Business owners know Instagram and TikTok are the way to go for today’s marketing, but they don’t understand how to do it. That’s why they turn to you, someone who probably spends too much time on the platforms anyway. They think social media marketing will come as second nature to you. Except, oops: it doesn’t.
The thought of running a company’s social media account can be daunting. Sure, you browse the platforms almost daily, but creating effective content takes a lot of effort. Over 95 million posts are uploaded to Instagram every day, and you have the task of standing out above the noise.
Thankfully, Gabriel Mayberry, who runs the accounts for Utah Valley University, is willing to share his expertise. You may feel overwhelmed, but answering these 3 simple questions will give you the confidence to publish that social media post.
1. Is it relevant to my audience?
The first order of business is to cater to your audience. You are posting this for them, not you. They are excited to hear from you, and you don’t want to disappoint them.
To meet their expectations, you need to get to know your audience. Investigate who is interacting with your company’s page by using social media listening resources and analytics reports. Gabe tracks past posts to understand how the audience feels about certain topics. He says, “we monitor sentiment to figure out what people are reacting negatively to and what we can do to swing that [into a] positive.”
Before posting, ask yourself, do I know my audience? Have I used tools to understand what they want? Does this post align with their desires? If so, you are on your way to success!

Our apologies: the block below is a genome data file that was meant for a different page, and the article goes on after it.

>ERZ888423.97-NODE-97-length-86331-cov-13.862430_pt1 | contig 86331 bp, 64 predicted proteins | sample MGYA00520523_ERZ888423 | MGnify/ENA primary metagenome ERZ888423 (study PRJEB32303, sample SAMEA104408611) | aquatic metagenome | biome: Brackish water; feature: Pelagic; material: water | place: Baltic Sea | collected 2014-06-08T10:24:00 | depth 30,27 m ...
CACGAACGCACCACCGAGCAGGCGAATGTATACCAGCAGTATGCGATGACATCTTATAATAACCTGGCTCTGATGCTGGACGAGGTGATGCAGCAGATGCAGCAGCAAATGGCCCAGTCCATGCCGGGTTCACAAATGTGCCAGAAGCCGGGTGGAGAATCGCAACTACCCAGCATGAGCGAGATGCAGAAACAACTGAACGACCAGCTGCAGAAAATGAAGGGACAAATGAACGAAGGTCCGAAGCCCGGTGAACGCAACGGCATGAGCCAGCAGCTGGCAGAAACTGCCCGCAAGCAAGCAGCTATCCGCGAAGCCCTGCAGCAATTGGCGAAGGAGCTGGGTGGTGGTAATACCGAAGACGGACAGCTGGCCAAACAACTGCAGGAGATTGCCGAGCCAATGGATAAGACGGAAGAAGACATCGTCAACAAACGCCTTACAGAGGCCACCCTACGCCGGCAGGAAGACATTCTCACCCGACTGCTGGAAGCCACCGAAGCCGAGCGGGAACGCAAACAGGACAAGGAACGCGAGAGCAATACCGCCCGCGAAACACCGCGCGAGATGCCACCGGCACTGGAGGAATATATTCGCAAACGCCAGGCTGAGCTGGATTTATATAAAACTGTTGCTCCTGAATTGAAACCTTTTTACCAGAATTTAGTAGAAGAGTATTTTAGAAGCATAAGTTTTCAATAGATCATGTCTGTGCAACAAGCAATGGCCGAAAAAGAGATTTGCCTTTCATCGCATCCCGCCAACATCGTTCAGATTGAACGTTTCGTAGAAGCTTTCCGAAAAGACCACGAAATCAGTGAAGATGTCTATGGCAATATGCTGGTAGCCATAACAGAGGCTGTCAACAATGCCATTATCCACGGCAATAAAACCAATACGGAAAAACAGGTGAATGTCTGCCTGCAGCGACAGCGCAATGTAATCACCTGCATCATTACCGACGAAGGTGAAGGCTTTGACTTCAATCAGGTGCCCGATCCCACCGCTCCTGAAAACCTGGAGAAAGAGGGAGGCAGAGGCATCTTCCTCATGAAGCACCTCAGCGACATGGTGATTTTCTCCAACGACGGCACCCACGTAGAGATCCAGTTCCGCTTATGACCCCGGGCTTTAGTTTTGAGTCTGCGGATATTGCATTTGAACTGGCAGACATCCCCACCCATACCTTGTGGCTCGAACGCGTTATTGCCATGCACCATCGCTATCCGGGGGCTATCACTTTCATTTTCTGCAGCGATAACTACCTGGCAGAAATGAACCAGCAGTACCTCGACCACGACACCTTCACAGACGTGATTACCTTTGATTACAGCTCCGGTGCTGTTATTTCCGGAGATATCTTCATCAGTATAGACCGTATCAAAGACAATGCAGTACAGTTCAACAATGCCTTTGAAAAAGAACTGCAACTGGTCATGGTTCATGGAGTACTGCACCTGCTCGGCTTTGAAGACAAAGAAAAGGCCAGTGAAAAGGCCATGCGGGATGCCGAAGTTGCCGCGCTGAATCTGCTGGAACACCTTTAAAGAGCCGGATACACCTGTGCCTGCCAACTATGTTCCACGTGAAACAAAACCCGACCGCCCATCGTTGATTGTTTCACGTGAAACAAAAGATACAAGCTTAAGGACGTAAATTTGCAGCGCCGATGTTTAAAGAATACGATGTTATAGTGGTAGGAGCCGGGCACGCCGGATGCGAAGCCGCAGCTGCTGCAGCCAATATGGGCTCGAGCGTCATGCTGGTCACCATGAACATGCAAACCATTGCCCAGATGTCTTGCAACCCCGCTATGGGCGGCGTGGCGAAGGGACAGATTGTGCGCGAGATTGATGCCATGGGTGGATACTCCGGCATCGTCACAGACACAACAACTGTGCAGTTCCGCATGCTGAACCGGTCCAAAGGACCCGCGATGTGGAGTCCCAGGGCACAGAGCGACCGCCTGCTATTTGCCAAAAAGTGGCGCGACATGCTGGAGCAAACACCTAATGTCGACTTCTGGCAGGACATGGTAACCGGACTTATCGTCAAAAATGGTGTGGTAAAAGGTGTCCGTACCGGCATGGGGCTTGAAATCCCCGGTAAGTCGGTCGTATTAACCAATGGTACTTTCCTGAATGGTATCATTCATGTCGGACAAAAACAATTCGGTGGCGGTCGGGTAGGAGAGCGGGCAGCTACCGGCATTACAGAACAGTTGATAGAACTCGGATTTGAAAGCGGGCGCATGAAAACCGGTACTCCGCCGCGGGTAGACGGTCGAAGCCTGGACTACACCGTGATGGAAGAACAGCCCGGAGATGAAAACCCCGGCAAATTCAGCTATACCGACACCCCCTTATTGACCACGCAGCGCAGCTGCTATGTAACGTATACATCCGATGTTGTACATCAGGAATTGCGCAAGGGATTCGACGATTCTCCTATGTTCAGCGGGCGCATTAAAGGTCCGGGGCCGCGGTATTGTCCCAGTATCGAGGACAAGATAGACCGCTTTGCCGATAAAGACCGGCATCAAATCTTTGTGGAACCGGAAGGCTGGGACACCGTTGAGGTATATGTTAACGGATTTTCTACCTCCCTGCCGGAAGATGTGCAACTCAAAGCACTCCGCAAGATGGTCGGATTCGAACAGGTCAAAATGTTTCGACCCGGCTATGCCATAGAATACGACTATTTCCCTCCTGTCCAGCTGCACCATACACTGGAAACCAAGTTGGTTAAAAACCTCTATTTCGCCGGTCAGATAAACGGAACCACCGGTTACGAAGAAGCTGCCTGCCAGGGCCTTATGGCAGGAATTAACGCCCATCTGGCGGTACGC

2. Does it fit my company’s brand?
It’s your job to represent your company to a T. Know the intricacies: what is their mission, vision, and values? What tone do they use? What are their colors and fonts? Capturing the correct look and feel will give your audience more consistency and predictability.
One of the simplest ways to understand your company’s brand is using a style guide, which is a working document that is used to answer many of the questions above. For example, UVU’s style guide says that the color of this year’s campaign will be light green, so Gabe knows to use that color for his posts. Any time a post is made with that color, the audience knows what it’s about.
Does your post represent your identity well? Are you following a style guide to create consistency? If so, you are building a strong bridge between the company and your audience.
3. What is the call to action?
The last thing you need to ask yourself is, “what action do I want my audience to take after seeing this post?” Is it to comment, like, share, or follow? Is it to attend an event or buy a product? Or is it simply to change their mindset?
Without a goal, there is no way to measure the effectiveness of the post. Gabe refers to messaging pillars to help him develop a call to action, which he then strategically places in the caption. He balances using the language of the audience with being persuasive enough to get them to act, even in small ways. Once he finds that sweet spot, he has the confidence the audience will respond well.
This is the final and most important step in the process. The work you put into building the relationship with your audience will bear fruit when they respond to your call to action.
Even with these tips, don’t expect to become a pro overnight. Gabe has been running the accounts for years, and he admits that new challenges come up every day. Working in the world of social media teaches you how to quickly and effectively adapt to new statistics and situations.
What’s most important is that you are constantly improving. Build that relationship with your audience — learn about them and help them learn about you. Give them a call to action. It’ll take time and effort, but you’ll get a feel for it. Maybe those business owners out there are right, maybe running a successful social media account can be like second nature to you.
Claire is a PR major from Brigham Young University. She has worked with social media and content creation for companies before, including a customized clothing company she ran with her sister in high school. She hopes to help small businesses with their communications campaigns after she graduates.